I have recently been reading “The E Myth Revisited” by Michael E. Gerber. It is an updated version of his classic “The E Myth”. Perhaps you’ve heard of it. In the book Gerber posits that the American entrepreneurial dream is just a myth.
He says that most people who are in business for themselves don’t really own a “business”, they just own a job. Here are few excerpts that help explain the problem. I encourage you to read the book for some answers. It’s a short but powerful read. If you’re in Oklahoma, Arkansas, or Kansas, call me and I’ll send you a copy.
“Then, one day, for no apparent reason, something happened. It might have been the weather, a birthday, or your child's graduation from high school. It might have been the paycheck you received on a Friday afternoon, or a sideways glance from the boss that just didn't sit right. It might have been a feeling that your boss didn't really appreciate your contribution to the success of his business.
It could have been anything; it doesn't matter what. But one day, for apparently no reason, you were suddenly stricken with an Entrepreneurial Seizure. And from that day on your life was never to be the same.
Inside your mind it sounded something like this: "What am I doing this for? Why am I working for this guy? Hell, I know as much about this business as he does. If it weren't for me, he wouldn't have a business. Any dummy can run a business. I'm working for one."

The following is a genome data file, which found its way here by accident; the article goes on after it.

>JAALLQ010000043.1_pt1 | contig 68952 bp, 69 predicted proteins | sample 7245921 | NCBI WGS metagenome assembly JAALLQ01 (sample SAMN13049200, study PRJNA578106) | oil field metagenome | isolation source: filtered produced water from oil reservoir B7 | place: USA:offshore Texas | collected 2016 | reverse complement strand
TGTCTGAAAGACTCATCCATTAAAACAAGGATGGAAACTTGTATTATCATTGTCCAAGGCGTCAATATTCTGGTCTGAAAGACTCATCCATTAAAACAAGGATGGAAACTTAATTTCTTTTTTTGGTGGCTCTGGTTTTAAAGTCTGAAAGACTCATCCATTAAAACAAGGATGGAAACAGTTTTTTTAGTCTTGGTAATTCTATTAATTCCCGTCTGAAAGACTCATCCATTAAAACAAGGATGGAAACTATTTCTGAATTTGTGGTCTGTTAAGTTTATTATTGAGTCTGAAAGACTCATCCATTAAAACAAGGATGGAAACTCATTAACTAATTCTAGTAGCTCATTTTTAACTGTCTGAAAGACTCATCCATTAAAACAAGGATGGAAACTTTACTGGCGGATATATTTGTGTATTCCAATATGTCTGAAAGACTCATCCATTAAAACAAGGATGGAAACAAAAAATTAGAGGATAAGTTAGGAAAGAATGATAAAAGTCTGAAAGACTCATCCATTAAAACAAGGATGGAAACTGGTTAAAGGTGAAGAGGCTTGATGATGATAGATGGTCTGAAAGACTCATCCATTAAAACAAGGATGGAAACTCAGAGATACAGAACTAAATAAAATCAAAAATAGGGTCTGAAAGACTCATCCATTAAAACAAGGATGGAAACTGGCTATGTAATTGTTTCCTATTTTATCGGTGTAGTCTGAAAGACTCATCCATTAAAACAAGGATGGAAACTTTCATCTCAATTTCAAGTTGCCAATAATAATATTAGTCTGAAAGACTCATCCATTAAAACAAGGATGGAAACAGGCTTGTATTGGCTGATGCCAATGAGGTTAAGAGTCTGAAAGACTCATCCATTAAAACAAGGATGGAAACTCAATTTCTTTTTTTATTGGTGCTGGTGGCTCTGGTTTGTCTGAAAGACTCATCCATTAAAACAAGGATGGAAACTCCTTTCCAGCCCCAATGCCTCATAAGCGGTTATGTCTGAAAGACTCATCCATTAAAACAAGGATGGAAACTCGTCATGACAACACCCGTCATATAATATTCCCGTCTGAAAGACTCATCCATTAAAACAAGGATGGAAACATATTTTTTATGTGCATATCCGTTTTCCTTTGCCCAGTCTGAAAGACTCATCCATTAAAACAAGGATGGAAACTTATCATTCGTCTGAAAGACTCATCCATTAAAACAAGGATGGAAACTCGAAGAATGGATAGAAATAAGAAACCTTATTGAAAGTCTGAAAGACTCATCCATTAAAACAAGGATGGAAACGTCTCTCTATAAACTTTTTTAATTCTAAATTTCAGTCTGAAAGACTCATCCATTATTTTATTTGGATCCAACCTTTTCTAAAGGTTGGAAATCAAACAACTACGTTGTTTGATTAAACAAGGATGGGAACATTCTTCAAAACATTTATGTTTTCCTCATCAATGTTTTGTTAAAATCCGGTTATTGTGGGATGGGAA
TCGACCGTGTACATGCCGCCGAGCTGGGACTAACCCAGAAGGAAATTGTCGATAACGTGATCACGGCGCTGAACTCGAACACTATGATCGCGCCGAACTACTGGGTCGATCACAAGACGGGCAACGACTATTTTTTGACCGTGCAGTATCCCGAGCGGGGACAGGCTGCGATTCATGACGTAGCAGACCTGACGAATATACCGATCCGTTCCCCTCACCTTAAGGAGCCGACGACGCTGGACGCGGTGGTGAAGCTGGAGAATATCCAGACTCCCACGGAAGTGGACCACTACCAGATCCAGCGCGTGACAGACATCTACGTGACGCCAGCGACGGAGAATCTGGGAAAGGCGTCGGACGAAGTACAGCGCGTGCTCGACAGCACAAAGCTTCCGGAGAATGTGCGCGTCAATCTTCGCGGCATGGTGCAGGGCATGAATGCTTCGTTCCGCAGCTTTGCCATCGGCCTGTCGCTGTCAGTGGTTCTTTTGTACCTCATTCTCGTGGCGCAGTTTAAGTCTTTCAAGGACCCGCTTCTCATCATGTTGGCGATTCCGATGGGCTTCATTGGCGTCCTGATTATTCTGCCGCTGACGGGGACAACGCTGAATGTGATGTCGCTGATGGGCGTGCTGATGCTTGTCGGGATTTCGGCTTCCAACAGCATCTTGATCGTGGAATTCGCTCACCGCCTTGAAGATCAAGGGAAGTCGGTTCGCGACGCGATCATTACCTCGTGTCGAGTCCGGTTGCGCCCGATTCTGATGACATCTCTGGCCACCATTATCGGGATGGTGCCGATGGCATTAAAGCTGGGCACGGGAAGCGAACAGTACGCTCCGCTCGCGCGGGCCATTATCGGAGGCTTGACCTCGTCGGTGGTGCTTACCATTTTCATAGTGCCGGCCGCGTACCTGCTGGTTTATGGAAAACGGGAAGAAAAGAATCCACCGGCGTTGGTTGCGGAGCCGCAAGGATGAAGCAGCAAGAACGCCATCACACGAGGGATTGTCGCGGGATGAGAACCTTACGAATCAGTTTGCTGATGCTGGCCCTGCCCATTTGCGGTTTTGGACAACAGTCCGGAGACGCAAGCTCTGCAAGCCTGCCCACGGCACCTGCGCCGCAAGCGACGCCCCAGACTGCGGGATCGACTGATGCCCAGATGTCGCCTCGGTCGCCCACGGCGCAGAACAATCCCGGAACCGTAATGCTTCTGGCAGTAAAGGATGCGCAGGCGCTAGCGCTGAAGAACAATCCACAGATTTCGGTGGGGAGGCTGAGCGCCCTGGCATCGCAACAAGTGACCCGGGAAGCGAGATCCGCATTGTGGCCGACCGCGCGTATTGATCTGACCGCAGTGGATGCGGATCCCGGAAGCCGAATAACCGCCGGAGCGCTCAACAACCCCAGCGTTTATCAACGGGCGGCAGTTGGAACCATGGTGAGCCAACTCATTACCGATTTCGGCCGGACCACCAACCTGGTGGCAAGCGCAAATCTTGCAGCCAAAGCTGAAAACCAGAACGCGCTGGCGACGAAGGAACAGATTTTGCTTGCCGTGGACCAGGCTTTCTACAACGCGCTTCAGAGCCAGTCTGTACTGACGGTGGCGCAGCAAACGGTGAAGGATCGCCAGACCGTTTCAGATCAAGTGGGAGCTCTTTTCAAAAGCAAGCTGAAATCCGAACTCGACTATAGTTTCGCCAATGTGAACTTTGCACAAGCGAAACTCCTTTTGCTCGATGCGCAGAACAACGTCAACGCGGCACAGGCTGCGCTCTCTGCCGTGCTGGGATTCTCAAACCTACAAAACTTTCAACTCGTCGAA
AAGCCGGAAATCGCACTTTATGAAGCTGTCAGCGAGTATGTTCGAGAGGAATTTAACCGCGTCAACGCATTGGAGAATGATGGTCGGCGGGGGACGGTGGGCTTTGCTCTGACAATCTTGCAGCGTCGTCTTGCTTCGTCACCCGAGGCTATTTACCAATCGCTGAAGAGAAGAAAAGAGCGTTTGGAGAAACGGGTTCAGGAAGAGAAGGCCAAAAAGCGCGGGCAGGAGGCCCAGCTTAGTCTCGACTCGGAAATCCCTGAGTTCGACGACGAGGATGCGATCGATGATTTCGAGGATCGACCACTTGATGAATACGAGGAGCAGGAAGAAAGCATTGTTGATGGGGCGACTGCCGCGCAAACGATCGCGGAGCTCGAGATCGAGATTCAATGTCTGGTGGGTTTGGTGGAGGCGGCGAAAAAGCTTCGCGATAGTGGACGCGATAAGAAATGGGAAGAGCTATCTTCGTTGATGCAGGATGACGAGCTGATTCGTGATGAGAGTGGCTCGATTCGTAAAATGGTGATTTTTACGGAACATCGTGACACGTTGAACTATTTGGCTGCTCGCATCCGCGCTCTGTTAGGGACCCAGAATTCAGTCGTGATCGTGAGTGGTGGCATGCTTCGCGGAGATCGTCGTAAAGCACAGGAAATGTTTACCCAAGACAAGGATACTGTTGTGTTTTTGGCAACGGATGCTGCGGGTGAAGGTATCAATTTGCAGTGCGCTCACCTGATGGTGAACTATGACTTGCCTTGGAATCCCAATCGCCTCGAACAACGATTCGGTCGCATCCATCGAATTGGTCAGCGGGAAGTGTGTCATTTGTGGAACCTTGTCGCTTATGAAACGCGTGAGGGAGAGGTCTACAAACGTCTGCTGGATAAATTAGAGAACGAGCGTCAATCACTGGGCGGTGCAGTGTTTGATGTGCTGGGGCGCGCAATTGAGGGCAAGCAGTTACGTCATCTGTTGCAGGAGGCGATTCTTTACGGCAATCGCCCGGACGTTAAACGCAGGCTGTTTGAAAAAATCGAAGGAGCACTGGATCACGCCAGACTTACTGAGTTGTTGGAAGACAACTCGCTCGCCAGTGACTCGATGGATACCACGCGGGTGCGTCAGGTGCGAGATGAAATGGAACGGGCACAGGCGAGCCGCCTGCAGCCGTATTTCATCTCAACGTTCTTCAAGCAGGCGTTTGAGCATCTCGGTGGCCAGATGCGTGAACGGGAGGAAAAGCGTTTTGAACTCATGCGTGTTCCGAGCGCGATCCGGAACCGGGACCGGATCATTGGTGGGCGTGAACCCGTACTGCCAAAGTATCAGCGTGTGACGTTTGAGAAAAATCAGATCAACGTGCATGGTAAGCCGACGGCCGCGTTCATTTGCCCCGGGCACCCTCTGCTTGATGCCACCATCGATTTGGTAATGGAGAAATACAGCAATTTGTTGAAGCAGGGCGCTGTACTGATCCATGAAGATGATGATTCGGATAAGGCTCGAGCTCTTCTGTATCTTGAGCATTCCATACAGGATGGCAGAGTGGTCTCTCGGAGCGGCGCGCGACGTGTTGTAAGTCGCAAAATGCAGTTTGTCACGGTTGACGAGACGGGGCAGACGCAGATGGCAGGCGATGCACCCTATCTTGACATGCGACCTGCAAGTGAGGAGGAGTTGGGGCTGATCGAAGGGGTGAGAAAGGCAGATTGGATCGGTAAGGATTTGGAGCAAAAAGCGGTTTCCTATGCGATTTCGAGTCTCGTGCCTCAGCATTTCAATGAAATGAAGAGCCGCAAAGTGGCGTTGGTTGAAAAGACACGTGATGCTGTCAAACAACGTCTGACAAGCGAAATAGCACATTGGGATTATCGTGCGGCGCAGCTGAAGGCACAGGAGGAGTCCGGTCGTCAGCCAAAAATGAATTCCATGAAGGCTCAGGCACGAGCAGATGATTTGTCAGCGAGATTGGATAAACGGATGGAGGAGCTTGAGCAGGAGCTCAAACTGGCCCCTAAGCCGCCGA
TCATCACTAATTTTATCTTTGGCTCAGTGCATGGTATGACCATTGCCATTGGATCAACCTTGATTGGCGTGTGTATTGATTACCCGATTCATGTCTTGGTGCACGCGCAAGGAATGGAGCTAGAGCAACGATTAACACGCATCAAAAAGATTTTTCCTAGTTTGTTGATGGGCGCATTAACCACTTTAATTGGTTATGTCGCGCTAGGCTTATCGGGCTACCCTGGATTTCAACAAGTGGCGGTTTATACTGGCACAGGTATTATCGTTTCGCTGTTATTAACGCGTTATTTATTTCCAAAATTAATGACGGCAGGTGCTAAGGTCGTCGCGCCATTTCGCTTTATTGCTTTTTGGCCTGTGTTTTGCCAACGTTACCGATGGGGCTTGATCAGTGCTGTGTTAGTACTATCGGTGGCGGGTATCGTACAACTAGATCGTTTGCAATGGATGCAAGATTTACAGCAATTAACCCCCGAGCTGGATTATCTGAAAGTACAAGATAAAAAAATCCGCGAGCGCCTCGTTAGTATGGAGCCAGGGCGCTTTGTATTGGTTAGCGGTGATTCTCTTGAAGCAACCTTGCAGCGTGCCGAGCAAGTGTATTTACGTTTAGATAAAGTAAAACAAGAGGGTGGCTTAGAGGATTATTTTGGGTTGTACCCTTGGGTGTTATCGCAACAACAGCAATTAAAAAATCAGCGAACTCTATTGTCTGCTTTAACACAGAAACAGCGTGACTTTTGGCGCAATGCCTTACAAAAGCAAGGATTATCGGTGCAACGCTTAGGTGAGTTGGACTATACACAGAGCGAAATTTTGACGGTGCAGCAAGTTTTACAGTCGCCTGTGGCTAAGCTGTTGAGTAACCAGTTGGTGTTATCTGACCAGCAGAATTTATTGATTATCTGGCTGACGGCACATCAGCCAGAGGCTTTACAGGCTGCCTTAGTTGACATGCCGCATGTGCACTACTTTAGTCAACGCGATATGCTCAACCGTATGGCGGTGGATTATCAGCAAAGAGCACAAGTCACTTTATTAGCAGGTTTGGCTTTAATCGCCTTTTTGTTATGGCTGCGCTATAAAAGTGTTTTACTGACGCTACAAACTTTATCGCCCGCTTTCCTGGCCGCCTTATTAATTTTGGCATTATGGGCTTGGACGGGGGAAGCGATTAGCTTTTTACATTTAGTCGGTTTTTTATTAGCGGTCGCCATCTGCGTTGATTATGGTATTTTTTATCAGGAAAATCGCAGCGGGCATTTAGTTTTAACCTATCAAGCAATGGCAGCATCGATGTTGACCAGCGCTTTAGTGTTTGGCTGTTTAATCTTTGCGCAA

And the moment you paid attention to what you were saying and really took it to heart, your fate was sealed.
In the throes of your Entrepreneurial Seizure, you fell victim to the most disastrous assumption anyone can make about going into business.
That Fatal Assumption is: if you understand the technical work of a business, you understand a business that does that technical work.
All of them believing that by understanding the technical work of the business they are immediately and eminently qualified to run a business that does that kind of work. And it's simply not true!
In fact, rather than being their greatest single asset, knowing the technical work of their business becomes their greatest single liability.
The real tragedy is that when the technician falls prey to the Fatal Assumption, the business that was supposed to free him from the limitations of working for somebody else actually enslaves him.”